Thursday will be a milestone for the Catawba Nation as its Catawba Two Kings Casino”pre-launch” facility will open to the public.
The launch comes after the federal government approved the revenue sharing pact between the Catawba Nation and the state of North Carolina. That agreement was signed off by the Department of Interior’s Bureau of Indian Affairs last March.
Constructed using prefabricated modulars, the pre-launch site in Kings Mountain, North Carolina is set to offer 500 slot machines spread across 14,700 square feet of gaming area.
The initial casino will be smoke-free but smoking areas will be designated outside the temporary casino. Aside from a snack bar and service bar, food trucks will also be positioned in the property.
The construction of the pre-launch site began three months ago and it has employed 250 people on site. According to Catawba assistant chief Jason Harris, around 25% of the construction workers are from the tribe, including all the slot technicians.
Construction of Permanent Facility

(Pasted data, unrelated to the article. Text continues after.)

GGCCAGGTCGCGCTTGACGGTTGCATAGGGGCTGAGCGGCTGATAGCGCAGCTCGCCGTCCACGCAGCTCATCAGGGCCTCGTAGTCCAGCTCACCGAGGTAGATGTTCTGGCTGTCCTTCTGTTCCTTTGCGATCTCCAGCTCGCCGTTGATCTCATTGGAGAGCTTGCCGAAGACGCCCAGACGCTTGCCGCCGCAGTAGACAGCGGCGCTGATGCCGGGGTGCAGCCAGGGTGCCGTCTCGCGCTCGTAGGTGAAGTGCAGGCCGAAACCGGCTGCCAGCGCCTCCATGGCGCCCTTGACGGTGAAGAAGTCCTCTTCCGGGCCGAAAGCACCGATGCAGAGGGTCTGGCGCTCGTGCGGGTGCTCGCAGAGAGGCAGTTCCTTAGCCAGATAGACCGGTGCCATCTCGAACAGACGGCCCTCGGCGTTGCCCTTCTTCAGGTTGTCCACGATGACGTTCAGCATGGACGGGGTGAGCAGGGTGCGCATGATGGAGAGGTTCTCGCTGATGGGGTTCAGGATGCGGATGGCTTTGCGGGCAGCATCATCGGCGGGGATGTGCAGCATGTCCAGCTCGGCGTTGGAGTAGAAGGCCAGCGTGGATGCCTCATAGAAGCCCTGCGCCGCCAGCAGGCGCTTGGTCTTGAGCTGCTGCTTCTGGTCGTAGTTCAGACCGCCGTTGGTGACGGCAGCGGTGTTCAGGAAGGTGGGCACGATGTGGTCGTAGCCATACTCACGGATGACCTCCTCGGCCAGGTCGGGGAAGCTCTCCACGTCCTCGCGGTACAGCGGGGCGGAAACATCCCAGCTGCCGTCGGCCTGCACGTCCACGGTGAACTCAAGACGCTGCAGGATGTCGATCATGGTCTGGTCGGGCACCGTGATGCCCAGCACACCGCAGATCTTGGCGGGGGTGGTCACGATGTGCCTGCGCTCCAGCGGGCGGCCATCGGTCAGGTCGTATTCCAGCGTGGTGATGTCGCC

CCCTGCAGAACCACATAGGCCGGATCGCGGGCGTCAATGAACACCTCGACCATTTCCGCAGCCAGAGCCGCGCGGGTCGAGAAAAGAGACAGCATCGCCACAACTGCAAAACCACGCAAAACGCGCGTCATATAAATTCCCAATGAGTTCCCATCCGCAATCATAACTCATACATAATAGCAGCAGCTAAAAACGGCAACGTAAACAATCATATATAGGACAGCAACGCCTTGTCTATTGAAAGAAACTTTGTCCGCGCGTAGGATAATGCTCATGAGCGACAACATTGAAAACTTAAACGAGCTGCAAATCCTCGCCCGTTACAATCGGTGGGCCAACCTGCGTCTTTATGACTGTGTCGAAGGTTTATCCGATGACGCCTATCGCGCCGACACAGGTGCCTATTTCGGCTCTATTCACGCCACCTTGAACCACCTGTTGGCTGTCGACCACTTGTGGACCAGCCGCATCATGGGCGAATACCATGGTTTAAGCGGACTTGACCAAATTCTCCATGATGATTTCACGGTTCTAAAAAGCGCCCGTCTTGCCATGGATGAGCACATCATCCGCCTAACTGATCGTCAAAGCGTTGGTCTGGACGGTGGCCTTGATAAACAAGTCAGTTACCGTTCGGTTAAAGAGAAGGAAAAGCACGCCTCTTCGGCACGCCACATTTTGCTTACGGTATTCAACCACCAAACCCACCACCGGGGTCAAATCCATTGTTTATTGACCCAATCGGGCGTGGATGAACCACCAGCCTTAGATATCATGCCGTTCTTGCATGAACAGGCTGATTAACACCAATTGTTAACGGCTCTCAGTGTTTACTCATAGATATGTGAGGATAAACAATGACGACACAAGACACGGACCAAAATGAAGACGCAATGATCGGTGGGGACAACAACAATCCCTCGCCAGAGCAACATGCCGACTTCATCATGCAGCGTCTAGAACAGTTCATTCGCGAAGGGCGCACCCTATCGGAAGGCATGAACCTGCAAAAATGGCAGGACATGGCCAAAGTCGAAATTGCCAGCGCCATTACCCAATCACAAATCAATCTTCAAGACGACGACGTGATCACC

The next phase of the master plan begins later this year when construction of the $273M permanent casino at the same site commences. That part of the project broke ground in July 2020 and is expected to be completed in about a year.
Situated off Dixon School Road in Kings Mountain, Cleveland County, the 17-acre site is near Interstate 85 and about 35 miles west off Charlotte. Once completed, it will have a total of 1,800 slot machines and gaming table seats.
The Catawba Two Kings Casino will employ 2,600 employees but its residual impact will create thousands more. According to officials, an estimated 4,000 permanent jobs will open up for the community.
Years in the Making
The Catawba Nation has been pursuing a casino for eight years now. However, their initial efforts to develop one in South Carolina, where they have a property in near Rock Hill, failed.
Then on March 2020, the US Department of Interior took 17 acres of land in Cleveland County into trust for the tribe in recognition of their ancestral ties to the region. At the start of this year, the Gov. Roy Cooper and the Catawba Nation agreed on a Class III gaming compact, which the Bureau of Indian Affairs approved a couple of months later.
The Eastern Band of Cherokee Indians, who operate the two current casinos in North Carolina, filed a lawsuit to block the casino. However, a federal judge in the District of Columbia ruled in favor of the Catawba last April. The EBCI tribe has since filed an appeal.